Christopher Hourigan named professor and director of Cancer Research Center at Virginia Tech

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Christopher Hourigan

Christopher Hourigan, a senior investigator and chief of the Laboratory of Myeloid Malignancies at the National Institutes of Health, will join Virginia Tech as a professor with the institute and director of its Fralin Biomedical Research Institute Cancer Research Center in Washington, D.C.

Hourigan’s research focuses on a high-risk form of blood cancer called acute myeloid leukemia, which annually affects about 20,000 Americans. He looks at reasons for why some people survive cancer while others end up dying, even though initially they seem to have had the same response to treatment.

In addition to his primary appointment with the institute, Hourigan will be a professor in the Department of Internal Medicine at the Virginia Tech Carilion School of Medicine.

Prior to joining Virginia Tech, Hourigan was a senior investigator, co-director of the Myeloid Malignancies Program, and chief of the Laboratory of Myeloid Malignancies at the NIH.

The Fralin Biomedical Research Institute Cancer Research Center is to bring basic, translational, clinical, and computational researchers together in the nation’s capital to focus on the shared aim of engineering cancer solutions.

Research will involve diverse, expert teams and national and international collaborations.

“We have the opportunity to build a new cancer research center from the ground up, focusing on getting talented and highly motivated teams working in innovative new ways to reduce the burden of suffering from cancer in the United States,” Hourigan said in a statement. “It’s clear we’re not doing well enough for people who are dealing with cancer, and this is our chance to come up with new ways to do better.”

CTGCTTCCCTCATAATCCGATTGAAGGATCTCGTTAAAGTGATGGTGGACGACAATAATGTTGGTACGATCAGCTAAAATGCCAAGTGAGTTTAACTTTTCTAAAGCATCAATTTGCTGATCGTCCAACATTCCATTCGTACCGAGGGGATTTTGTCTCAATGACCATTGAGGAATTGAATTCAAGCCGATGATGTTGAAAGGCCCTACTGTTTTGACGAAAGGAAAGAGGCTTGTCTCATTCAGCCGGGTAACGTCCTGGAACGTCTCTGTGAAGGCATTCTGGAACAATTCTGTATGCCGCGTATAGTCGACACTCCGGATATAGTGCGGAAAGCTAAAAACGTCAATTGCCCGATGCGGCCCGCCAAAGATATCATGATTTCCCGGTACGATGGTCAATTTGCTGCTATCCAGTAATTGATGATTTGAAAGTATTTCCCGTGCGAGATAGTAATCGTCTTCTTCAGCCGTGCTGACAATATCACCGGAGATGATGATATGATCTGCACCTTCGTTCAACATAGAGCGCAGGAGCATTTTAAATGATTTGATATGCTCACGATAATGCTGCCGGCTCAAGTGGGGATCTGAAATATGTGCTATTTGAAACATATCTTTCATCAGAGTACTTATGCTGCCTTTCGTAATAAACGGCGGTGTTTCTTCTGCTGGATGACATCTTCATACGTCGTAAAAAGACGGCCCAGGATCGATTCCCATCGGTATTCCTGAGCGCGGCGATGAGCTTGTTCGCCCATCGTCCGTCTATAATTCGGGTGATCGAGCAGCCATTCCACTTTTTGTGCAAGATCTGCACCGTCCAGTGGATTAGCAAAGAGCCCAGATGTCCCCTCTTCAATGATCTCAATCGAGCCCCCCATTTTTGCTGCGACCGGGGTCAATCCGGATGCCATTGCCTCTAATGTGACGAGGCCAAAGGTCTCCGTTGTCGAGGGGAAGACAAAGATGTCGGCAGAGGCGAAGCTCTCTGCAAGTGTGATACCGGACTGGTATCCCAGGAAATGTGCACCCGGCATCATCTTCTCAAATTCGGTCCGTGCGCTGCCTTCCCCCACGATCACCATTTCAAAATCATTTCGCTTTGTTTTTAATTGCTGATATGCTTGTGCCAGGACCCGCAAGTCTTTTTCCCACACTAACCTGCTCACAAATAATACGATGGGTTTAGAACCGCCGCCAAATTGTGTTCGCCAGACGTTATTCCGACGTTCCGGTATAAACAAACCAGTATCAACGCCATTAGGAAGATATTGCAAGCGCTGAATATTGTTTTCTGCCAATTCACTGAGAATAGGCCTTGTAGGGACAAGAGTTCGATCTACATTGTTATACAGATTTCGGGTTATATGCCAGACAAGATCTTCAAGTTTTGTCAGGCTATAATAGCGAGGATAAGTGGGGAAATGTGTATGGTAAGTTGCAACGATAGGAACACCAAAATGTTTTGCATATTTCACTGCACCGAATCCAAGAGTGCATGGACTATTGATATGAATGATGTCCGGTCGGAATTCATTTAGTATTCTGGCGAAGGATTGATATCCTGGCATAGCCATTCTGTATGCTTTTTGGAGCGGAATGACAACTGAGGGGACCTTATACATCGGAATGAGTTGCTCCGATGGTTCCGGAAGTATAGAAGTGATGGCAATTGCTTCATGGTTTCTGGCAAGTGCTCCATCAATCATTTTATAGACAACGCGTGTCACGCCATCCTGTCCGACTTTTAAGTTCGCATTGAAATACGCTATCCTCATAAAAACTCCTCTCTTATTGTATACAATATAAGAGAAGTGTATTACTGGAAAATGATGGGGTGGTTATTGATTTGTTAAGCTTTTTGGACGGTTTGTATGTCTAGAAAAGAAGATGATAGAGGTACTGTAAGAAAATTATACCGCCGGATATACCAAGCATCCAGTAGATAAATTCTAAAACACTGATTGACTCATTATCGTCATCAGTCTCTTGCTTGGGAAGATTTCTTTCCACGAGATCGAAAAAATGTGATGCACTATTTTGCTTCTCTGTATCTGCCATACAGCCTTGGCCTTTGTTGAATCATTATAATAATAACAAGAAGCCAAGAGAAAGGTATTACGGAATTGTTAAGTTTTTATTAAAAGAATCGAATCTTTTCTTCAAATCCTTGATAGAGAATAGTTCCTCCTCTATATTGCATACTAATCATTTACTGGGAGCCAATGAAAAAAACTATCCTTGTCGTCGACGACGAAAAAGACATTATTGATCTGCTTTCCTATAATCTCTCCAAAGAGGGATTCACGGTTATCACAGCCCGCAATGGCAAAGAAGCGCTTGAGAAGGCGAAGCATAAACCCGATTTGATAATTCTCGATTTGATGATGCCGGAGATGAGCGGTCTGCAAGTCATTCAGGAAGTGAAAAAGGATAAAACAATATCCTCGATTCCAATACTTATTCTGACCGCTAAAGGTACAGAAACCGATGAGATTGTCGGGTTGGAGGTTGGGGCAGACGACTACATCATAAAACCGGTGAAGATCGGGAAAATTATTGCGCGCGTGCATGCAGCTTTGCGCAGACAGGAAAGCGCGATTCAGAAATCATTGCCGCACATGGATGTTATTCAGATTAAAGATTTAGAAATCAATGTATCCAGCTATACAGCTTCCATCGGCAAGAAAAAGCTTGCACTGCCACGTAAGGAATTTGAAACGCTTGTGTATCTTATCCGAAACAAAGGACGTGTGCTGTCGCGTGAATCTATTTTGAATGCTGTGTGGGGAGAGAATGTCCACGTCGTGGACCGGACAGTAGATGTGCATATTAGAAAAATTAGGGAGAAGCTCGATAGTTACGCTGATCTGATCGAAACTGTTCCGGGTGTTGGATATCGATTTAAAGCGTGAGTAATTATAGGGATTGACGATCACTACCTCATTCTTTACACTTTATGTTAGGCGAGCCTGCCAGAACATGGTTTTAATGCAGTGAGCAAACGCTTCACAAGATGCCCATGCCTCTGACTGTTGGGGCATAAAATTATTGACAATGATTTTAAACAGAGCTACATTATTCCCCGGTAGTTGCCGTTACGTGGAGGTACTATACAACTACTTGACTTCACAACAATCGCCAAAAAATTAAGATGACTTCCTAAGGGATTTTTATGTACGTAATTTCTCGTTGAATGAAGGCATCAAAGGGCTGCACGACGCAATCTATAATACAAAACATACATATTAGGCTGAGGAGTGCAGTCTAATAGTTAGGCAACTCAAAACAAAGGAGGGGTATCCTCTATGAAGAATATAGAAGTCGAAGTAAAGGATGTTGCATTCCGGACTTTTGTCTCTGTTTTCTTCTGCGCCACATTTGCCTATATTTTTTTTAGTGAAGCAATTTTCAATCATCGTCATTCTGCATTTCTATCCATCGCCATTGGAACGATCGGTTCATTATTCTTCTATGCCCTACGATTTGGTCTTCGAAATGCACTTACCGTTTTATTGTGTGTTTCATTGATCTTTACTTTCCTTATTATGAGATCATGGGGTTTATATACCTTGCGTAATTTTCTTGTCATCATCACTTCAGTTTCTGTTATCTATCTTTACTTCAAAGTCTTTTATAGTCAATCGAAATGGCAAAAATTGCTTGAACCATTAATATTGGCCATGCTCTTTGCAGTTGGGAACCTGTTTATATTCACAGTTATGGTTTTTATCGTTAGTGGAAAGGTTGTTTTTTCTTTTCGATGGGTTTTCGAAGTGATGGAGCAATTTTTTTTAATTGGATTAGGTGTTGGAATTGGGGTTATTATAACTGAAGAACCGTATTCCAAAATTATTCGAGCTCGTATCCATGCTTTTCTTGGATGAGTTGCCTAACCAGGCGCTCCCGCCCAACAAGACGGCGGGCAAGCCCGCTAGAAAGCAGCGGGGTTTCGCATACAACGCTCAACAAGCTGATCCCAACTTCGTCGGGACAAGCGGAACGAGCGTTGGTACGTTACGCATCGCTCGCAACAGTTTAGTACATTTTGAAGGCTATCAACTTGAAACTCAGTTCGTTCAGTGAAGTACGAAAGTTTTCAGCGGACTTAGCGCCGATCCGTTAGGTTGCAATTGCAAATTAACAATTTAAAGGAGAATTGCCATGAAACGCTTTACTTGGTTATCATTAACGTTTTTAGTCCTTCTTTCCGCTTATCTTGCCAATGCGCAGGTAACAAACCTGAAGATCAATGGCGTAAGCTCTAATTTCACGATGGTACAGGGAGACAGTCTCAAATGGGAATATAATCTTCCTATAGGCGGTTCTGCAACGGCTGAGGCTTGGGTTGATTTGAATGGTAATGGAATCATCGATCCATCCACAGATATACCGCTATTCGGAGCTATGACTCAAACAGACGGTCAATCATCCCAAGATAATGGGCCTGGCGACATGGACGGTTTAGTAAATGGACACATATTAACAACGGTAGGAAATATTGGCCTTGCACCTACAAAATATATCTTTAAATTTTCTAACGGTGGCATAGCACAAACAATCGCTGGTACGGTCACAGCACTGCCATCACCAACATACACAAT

The addition of Hourigan will accelerate the university’s initiatives in Washington, DC. Newly renovated research facilities on the site of the former Walter Reed Army Medical Center on the Children’s National Research & Innovation Campus already house Fralin Biomedical Research Institute cancer research scientists Jia-Ray Yu and Kathleen Mulvaney, along with teams of researchers from the Center for Genetic Medicine Research and Rare Disease Institute of Children’s National Hospital.

“The person who’s newly diagnosed with cancer and has gone through treatment will ask a reasonable question, ‘Well, what about me? I want to know what my actual likelihood of surviving is going to be and are you sure I don’t need more or different treatment?’” Hourigan said. “We’re strongly focused on the idea that if we had better diagnostic tools to allow a precision medicine approach, we could give doctors and patients a better understanding of exactly where they are now and what’s the best thing for them to do next.”

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When combined with azacitidine, a 7-day course of venetoclax demonstrated similar remission rates and was more tolerable compared to the standard 28-day course for older or chemotherapy-ineligible patients with newly diagnosed acute myeloid leukemia. Results from the retrospective multi-center analysis were presented by Alexandre Bazinet, assistant professor of leukemia at MD Anderson, at the 2024 American Society of Clinical Oncology Annual Meeting.